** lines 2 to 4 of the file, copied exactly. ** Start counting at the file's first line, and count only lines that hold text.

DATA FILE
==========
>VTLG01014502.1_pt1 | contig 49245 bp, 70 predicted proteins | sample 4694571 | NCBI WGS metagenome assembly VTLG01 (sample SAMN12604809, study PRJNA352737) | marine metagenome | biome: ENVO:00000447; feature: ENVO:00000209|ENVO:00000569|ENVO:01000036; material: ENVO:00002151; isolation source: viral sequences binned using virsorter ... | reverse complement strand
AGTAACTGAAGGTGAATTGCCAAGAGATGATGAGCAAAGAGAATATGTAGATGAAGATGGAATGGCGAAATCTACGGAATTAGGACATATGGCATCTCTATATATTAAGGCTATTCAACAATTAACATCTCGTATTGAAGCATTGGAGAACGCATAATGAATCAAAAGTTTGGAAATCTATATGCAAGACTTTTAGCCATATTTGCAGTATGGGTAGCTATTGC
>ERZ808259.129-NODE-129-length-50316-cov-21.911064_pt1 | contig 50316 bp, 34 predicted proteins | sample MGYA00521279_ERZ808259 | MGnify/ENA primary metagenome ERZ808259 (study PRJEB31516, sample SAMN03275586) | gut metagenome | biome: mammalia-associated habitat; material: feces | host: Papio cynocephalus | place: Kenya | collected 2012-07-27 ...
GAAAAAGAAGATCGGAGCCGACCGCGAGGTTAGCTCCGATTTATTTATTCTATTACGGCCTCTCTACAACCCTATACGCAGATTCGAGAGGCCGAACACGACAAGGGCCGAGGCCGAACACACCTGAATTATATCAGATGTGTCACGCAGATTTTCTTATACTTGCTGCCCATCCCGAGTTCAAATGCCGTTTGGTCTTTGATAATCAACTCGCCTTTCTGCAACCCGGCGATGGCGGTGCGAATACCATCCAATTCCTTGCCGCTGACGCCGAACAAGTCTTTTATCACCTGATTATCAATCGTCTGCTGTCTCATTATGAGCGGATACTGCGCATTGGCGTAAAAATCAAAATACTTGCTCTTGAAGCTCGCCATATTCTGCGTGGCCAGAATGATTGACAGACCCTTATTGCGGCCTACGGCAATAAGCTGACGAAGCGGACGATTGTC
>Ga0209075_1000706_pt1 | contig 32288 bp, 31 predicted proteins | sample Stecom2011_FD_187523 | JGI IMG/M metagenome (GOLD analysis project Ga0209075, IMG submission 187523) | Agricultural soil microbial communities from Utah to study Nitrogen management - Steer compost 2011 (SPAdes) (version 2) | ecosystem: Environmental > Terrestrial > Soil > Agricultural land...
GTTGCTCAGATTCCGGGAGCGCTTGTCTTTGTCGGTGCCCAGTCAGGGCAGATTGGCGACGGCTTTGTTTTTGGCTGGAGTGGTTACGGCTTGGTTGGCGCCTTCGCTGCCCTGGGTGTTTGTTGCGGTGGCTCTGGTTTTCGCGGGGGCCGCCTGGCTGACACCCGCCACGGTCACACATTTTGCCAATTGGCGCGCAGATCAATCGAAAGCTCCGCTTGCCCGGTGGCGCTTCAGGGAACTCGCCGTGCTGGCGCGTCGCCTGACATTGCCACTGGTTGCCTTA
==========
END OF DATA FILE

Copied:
AGTAACTGAAGGTGAATTGCCAAGAGATGATGAGCAAAGAGAATATGTAGATGAAGATGGAATGGCGAAATCTACGGAATTAGGACATATGGCATCTCTATATATTAAGGCTATTCAACAATTAACATCTCGTATTGAAGCATTGGAGAACGCATAATGAATCAAAAGTTTGGAAATCTATATGCAAGACTTTTAGCCATATTTGCAGTATGGGTAGCTATTGC
>ERZ808259.129-NODE-129-length-50316-cov-21.911064_pt1 | contig 50316 bp, 34 predicted proteins | sample MGYA00521279_ERZ808259 | MGnify/ENA primary metagenome ERZ808259 (study PRJEB31516, sample SAMN03275586) | gut metagenome | biome: mammalia-associated habitat; material: feces | host: Papio cynocephalus | place: Kenya | collected 2012-07-27 ...
GAAAAAGAAGATCGGAGCCGACCGCGAGGTTAGCTCCGATTTATTTATTCTATTACGGCCTCTCTACAACCCTATACGCAGATTCGAGAGGCCGAACACGACAAGGGCCGAGGCCGAACACACCTGAATTATATCAGATGTGTCACGCAGATTTTCTTATACTTGCTGCCCATCCCGAGTTCAAATGCCGTTTGGTCTTTGATAATCAACTCGCCTTTCTGCAACCCGGCGATGGCGGTGCGAATACCATCCAATTCCTTGCCGCTGACGCCGAACAAGTCTTTTATCACCTGATTATCAATCGTCTGCTGTCTCATTATGAGCGGATACTGCGCATTGGCGTAAAAATCAAAATACTTGCTCTTGAAGCTCGCCATATTCTGCGTGGCCAGAATGATTGACAGACCCTTATTGCGGCCTACGGCAATAAGCTGACGAAGCGGACGATTGTC